High School

Ivy League: 'Why I Care About Getting A Good Education -- NOT Going To A Big-Name School'

This is a teen-written article from The Saxon Scope, the student-run newspaper of Langley High School in McLean, Virginia.

A “good college” should be the school that is the best fit for the individual. It should be the place where the student who attends it feels it is a good match, and where the education the student gets drives the student to be his or her best. There are plenty of schools available to us that fit these requirements. Thousands of colleges throughout the country offer promising educational opportunities and positive environments. Any one of these schools could allow us to develop our abilities to their full potential. Unfortunately, at Langley, this truth often gets forgotten amidst the hype over college reputation.

It’s dangerous when we place so much emphasis on the reputation of the colleges we’re attending. Students shouldn’t get less attention because they’ve committed to a school that doesn’t have as prestigious a name, and other students shouldn’t get special attention simply because they’ve committed to an Ivy League or other esteemed university.

The college a student attends is rarely a direct indicator of the student’s intelligence, ability to work hard, or likelihood to succeed later in life. Still, “ACCEPTED TO UVA!” would get more likes on Facebook than, say, “Rensselaer Polytechnic Institute Class of 2016!!” Teachers lead classrooms in rounds of applause for the students who got into University of North Carolina, but tend to forget about the students who got into Longwood College. That’s not to take away from the merit of Longwood or Rensselaer -- it’s simply an indicator of the perceived importance of fame and reputation.

What’s even more concerning is that fame and reputation are often misleading. Status does not mean as much as we think it does. Take the list Kiplinger’s Personal Finance just came out with. The magazine ranked the top 100 best values in public colleges. Rankings were based on cost, student indebtedness, competitiveness, and academic support. Many of the rankings were surprising. University of Delaware ranked 25th and James Madison University ranked 28th, above Virginia Tech which came in at number 32. George Mason was listed as number 50, above Penn State, University of South Carolina, and College of Charleston.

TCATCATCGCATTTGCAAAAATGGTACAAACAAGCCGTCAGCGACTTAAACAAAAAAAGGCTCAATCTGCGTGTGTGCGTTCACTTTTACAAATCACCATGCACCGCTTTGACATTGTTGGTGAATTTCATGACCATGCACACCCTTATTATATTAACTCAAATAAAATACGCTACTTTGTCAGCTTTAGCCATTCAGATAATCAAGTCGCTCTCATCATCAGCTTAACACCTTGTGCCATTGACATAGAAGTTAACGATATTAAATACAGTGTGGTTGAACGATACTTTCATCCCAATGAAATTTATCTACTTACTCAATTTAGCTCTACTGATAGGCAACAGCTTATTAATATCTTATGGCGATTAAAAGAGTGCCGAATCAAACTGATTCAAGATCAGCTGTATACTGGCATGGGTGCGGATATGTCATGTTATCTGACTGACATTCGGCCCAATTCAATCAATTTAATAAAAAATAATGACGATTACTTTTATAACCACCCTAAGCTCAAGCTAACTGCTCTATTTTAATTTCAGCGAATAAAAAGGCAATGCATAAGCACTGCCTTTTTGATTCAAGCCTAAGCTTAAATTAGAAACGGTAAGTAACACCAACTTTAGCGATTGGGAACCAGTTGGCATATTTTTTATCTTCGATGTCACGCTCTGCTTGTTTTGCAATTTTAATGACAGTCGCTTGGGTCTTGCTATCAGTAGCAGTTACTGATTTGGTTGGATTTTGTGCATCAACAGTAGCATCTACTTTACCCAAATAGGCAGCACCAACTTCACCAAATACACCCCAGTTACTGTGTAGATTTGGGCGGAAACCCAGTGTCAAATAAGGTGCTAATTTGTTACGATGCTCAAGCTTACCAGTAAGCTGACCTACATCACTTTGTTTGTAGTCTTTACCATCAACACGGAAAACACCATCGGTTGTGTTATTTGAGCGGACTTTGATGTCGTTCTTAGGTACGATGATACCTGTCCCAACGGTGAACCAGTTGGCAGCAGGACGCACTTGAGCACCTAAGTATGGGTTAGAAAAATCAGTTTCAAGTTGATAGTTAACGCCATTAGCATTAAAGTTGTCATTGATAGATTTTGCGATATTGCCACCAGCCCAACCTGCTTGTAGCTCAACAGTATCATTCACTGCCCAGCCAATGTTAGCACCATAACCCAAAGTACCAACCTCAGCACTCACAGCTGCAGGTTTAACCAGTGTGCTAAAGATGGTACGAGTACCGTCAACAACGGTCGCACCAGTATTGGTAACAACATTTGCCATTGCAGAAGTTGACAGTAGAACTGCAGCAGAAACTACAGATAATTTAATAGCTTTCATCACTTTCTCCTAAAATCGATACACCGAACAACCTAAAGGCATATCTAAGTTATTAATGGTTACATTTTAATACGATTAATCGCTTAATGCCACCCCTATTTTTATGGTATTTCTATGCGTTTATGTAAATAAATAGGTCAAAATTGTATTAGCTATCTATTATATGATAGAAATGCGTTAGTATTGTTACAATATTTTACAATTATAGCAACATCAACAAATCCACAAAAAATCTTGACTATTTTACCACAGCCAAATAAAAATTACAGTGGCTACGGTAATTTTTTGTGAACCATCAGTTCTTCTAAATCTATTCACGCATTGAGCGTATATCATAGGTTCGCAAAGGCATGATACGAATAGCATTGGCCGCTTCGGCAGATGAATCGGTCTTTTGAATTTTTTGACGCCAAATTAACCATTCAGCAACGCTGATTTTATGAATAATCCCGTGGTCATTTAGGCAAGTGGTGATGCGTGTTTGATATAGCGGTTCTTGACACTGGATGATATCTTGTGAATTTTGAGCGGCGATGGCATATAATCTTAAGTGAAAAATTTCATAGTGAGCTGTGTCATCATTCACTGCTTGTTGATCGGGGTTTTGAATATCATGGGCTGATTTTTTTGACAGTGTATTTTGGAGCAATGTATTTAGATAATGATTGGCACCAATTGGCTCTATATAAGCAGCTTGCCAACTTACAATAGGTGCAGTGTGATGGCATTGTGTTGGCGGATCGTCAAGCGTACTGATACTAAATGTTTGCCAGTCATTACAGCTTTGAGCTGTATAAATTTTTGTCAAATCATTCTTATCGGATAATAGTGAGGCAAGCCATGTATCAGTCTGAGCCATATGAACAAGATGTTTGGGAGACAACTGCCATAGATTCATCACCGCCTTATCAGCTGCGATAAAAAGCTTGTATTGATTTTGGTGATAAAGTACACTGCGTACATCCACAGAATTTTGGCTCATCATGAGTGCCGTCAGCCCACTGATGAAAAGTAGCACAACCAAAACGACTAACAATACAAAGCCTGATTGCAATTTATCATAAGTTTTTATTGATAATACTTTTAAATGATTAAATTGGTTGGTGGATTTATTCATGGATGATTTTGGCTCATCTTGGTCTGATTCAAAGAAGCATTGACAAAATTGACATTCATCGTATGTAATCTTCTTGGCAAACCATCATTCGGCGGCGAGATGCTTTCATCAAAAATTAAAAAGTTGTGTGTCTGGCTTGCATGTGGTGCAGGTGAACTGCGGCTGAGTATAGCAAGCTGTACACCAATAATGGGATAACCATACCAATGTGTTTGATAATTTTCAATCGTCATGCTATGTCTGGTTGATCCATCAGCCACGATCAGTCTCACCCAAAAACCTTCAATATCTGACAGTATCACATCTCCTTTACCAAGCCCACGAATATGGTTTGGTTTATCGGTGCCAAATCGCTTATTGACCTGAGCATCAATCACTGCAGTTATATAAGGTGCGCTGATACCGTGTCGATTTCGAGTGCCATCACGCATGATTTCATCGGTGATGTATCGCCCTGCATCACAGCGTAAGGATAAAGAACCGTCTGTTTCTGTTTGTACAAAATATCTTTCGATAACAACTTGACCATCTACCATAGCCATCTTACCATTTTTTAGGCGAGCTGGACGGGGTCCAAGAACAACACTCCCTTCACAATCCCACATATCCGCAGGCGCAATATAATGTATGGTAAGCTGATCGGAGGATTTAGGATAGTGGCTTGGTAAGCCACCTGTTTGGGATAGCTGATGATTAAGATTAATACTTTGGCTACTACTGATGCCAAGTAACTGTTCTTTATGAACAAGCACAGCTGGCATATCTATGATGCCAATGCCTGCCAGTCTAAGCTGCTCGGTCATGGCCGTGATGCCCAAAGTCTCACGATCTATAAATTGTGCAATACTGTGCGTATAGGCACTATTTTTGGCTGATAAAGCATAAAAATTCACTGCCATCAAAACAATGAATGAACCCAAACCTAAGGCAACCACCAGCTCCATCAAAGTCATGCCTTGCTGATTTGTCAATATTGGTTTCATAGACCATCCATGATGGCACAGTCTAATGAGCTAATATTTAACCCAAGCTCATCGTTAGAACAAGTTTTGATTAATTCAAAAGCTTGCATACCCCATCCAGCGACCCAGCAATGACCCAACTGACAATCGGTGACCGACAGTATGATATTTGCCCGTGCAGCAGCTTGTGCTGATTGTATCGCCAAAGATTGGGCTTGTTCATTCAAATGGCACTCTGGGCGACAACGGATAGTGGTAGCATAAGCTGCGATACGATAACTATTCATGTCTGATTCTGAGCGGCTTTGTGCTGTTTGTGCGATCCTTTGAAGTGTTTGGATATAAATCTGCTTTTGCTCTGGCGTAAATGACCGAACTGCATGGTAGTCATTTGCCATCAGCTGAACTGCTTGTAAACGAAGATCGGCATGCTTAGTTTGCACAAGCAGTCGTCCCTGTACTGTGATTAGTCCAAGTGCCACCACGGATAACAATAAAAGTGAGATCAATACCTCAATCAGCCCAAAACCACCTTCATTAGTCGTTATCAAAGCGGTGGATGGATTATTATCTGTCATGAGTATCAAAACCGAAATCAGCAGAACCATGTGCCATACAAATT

Or take the book Harvard Schmarvard. Written by Jay Matthews, it dispels the notion that, “the higher-profile school, the better.” Matthews, an actual Harvard grad, references a study by Stacy Dale, who found no difference in earnings between those students who had gone to Ivy League schools and those who had been accepted at those schools but chosen to go elsewhere.

We base the likelihood of success in the years beyond high school on the reputation of the colleges we attend. It’s become about the name brand of the college, rather than the education we get. But our chances at finding fulfillment in life have nothing to do with the university we attend. Whether you have an Ivy League diploma framed on your wall, or a certificate from that school no one has ever heard of, it’s up to the individual to make the most of the opportunities they are given, work hard, and pursue their goals. Remember, you don’t have to be extraordinarily smart, just “smart enough” -- Outliers anyone? -- so you get what you make of the college experience.

To celebrate one certain acceptance more than another adds unnecessary stress to both parties. The students who graduate from the more impressive schools are pressured to continue to have equally impressive accomplishments. On the other hand, students that don’t graduate from a big-name school are sold short. If you graduate from Harvard and don’t grow up to be the Attorney General or a CEO, people assume there’s something wrong with you. At the same time, if, with your certificate from the University of Western Cape, you become the next Bill Gates, society just figures Lady Luck decided to smile on you.

We’re not celebrating learning anymore when we worship the name-brand colleges. We’re celebrating the destination, not the journey. And it’s not that I’m just venting. In fact, I haven’t even heard back from most of my top choice schools so as of yet, I don’t have much to be bitter about. However, when I do make my final college decision, I am going to try to leave the name brand out of the equation. Because the fact is, we all have the capability to do great things and this capability is in no way correlated to what school we get our degree from.

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